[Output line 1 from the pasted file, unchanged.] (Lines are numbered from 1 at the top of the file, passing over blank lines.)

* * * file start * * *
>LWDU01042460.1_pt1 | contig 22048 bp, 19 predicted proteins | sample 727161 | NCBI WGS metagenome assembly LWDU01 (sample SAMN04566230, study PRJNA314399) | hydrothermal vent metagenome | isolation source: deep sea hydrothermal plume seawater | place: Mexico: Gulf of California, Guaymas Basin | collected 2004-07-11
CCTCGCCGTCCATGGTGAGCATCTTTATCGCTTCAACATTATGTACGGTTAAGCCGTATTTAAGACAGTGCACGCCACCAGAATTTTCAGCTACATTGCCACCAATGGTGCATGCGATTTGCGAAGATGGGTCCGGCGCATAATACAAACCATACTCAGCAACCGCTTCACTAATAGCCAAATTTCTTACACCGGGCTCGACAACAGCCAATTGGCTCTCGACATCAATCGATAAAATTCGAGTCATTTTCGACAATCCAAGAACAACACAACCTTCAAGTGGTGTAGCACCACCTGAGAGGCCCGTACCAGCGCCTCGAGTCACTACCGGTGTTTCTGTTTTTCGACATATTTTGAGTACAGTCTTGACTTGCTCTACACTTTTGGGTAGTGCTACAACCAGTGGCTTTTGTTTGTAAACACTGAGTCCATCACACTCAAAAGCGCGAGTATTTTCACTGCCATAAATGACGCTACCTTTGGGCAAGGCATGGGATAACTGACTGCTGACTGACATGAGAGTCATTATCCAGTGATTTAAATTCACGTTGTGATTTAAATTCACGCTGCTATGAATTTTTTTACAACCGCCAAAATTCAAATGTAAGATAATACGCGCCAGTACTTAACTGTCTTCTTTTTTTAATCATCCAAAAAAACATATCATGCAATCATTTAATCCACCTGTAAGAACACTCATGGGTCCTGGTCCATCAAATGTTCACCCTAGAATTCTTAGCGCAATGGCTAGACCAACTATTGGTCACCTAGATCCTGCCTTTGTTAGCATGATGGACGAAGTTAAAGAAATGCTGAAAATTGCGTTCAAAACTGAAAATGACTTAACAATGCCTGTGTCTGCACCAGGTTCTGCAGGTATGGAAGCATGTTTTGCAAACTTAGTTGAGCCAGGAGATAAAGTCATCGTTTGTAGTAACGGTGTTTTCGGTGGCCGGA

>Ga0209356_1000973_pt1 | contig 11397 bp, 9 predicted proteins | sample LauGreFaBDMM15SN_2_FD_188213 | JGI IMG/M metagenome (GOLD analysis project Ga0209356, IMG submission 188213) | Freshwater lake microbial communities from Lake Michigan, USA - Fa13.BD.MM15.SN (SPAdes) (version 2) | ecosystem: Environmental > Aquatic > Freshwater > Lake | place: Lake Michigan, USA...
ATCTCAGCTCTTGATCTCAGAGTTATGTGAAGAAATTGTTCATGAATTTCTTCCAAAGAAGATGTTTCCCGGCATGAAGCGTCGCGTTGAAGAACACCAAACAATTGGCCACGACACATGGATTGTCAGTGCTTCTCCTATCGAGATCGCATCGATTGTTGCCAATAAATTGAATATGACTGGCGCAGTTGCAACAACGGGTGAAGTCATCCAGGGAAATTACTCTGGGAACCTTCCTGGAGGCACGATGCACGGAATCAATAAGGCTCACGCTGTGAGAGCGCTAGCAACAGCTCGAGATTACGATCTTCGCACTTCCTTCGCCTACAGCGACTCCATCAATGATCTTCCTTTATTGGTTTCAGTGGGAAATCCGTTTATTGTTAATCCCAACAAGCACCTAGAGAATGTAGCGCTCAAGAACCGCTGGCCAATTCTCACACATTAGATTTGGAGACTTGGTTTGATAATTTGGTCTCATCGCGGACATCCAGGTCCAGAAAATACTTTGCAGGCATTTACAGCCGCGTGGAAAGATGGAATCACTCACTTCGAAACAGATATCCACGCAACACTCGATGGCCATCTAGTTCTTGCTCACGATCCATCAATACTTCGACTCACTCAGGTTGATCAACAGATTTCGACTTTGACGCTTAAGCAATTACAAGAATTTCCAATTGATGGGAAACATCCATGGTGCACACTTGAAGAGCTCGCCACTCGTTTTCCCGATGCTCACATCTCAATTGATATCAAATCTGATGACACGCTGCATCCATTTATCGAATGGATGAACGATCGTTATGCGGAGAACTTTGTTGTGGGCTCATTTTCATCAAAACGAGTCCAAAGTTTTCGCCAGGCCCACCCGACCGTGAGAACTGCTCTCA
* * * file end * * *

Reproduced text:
>LWDU01042460.1_pt1 | contig 22048 bp, 19 predicted proteins | sample 727161 | NCBI WGS metagenome assembly LWDU01 (sample SAMN04566230, study PRJNA314399) | hydrothermal vent metagenome | isolation source: deep sea hydrothermal plume seawater | place: Mexico: Gulf of California, Guaymas Basin | collected 2004-07-11